In recent years, different soil PSD data sets have been characterized by their multifractal spectra [13]. Using the multifractal method, Wang et al. [14] analyzed the fractal characteristics of soil PSDs of different land types in the hilly and gully regions of the Loess Plateau in China. Moreover, some scholars applied the fractal theory to investigate the soil WRC and used the fractal dimensions of the soil WRC to describe the corresponding soil WRC [15,16]. Especially, Ghanbarian and Hunt [16] reviewed three well-known fractal approaches, Kravchenko and Zhang, the pore-solid fractal, and Hunt and Gee [17] methods, which estimated WRC from particle size distribution. They argued that the most reliable method was to use Hunt and Gee’s approach to estimate WRC, then modified the estimated equilibrium water content by the Hunt and Skinner algorithm for non-equilibrium conditions [17]. However, researches on the fractal dimensions of the soil WRC are still limited, and our understanding of the relationship between the soil PSD and WRC.
Mountainous land in southern Shandong province is typical of the rocky mountain areas of northern China, which has thin, loose, and high soil and water loss. Since the 1980s, with the implementation of ecological, environmental construction projects, such as the Return Farmland to Forests Project, many afforestation vegetation types have been developed, and there have been many reports written on ecological afforestation technologies and soil hydrological benefits [18,19]. However, there are generally few quantitative studies on the fractal characteristics of the soil structure, PSD and WRC in the mountainous area of northern China, making it difficult to assess the ecological effects of environmental construction projects (such as Return Farmland to Forests Project) on soil structure and function in the study area. Based on monofractal and multifractal theory, this study describes the fractal characteristics and correlation of the soil PSD and WRC in the five vegetation types in the mountainous land of southern Shandong province of Northern China. It can provide the theoretical basis for the construction of Return Farmland to Forests Project and the evaluation of forest ecological service function in the mountainous land of Northern China.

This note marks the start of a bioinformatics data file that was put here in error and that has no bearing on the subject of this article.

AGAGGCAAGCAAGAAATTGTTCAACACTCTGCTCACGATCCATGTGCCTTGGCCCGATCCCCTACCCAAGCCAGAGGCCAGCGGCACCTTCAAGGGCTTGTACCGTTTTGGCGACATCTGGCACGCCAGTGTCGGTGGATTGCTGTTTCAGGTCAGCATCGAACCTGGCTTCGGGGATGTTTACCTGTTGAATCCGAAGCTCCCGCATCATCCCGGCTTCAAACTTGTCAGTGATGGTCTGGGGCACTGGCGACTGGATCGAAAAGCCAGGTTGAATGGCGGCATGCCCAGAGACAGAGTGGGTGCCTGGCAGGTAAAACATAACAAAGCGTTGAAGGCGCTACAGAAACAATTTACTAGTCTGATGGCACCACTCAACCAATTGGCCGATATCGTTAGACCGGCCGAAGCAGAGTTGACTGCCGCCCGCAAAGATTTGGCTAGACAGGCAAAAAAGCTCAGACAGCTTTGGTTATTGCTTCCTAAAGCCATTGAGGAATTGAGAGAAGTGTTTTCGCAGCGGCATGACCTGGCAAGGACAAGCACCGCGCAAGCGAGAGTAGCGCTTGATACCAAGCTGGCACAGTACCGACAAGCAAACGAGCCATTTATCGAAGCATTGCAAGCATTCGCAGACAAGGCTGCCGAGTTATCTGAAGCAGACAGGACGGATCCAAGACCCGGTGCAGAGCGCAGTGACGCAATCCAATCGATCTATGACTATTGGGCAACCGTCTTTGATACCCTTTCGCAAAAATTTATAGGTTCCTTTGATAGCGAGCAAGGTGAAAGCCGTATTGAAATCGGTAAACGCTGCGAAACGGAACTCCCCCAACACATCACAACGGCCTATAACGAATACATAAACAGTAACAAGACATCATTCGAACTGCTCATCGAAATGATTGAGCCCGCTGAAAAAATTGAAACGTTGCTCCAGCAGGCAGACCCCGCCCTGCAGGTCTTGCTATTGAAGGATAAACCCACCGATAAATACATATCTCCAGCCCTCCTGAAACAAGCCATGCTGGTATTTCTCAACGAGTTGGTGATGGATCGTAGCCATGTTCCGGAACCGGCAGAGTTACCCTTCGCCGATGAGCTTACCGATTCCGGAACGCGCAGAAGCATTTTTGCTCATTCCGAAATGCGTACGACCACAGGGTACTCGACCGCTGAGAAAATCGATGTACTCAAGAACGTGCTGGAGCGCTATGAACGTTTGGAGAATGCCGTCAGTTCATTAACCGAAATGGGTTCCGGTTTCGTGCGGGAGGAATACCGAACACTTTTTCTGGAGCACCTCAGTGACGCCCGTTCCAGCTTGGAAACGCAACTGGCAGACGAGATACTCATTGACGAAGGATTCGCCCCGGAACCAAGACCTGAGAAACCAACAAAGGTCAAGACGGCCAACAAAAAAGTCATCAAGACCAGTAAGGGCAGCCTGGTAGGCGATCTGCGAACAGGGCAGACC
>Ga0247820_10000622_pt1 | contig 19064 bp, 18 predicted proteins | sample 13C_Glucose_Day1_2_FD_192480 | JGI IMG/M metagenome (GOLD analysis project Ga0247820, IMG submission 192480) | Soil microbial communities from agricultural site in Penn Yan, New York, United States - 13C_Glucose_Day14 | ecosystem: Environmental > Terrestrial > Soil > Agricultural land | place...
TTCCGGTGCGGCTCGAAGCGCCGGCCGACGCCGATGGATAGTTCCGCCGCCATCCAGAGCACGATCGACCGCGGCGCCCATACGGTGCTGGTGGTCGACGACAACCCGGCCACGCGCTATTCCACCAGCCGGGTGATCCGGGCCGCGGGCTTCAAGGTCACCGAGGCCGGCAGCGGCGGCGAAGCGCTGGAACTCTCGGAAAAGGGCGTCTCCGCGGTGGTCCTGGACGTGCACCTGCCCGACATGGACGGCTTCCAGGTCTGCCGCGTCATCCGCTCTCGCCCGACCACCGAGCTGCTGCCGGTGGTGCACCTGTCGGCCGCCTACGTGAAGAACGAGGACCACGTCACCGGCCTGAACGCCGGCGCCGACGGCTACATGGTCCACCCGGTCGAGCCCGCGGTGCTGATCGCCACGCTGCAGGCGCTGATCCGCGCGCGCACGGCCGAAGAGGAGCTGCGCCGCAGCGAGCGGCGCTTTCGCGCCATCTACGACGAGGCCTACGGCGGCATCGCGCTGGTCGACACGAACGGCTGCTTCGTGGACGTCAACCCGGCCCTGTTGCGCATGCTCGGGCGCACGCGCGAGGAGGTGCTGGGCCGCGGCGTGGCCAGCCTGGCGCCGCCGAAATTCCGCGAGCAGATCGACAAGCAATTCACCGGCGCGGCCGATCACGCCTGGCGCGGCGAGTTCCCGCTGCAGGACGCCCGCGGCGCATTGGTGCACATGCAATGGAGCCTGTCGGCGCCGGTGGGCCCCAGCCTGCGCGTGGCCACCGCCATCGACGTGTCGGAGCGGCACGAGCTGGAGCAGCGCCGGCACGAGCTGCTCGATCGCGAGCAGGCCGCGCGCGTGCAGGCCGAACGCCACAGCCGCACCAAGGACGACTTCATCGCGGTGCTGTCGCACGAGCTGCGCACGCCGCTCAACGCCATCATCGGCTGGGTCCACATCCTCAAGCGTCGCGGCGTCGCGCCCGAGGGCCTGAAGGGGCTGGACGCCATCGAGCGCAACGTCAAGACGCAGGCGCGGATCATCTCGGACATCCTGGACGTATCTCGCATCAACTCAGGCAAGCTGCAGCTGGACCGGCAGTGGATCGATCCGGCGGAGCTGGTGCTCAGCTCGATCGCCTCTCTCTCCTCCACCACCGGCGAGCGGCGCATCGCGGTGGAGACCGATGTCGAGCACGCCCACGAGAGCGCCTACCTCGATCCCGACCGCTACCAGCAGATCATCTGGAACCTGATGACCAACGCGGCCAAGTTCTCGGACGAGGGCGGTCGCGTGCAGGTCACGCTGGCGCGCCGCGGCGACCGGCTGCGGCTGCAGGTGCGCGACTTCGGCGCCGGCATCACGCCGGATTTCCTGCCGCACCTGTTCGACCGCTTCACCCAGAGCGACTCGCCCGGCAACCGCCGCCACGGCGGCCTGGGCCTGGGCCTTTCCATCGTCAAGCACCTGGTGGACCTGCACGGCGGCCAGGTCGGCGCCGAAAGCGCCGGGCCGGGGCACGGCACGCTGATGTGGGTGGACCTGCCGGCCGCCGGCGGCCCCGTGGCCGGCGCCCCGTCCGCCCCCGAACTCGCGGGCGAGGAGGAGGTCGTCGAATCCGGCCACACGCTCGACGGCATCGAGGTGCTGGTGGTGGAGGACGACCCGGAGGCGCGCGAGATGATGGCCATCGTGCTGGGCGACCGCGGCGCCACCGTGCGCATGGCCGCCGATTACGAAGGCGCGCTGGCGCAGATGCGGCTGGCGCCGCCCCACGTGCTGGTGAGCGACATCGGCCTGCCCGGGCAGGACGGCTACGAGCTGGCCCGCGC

2. Materials and Methods

2.1. Study Area Condition

The experiment was conducted in Xintai City of Shandong Province (35°45′–38°12′N, 117°33′–119°20′E), located in the mountainous land of south-central Shandong Province in China (Figure 1). This area is typical monsoon climate and is located in a warm temperate zone with distinct seasonal changes. The mean annual precipitation is 798.4 mm. The average annual evaporation in this region is 1942.6 mm, and the mean annual temperature is approximately 12.0 °C. The soil type in this study is referred to as Brown soil and is similar to the American soil classification of Eutrochrepts, soil layer thickness is 15–20 cm, and is subject to high soil and water loss. Thus, strengthening the ecological environment management of the study area is very necessary. According to the floristic-vegetational analysis results [20], the vegetation types of study area belong to the coniferous forests and deciduous broad-leaved forests in the warm temperate zone, which belongs to north China flora of China. The study area includes the following major land use practices: the forest land (the coniferous forests includes Pinus thunbergii Parl. and Platycladus orientalis (L.); the deciduous broad-leaved forests includes Quercus acutissima Carr., Robina Pseudoacacia Linn., Juglans rigia Linn. and Castanea mollissima BL.; the species under the woodland vegetation are Pistacia chinensis Bunge, Lespedeza bicolor Turcz., Spiraea salicifolia L. and Cotinus coggygria Scop., etc.), the abandoned grassland (the species are Zoysia japonica Steud., Rubia manjith Roxb. ex Flem., Themeda japonica Tanaka and Setaria viridis (Linn.) Beauv, etc.), and the farmland (including Zea mays, peanuts and vegetables).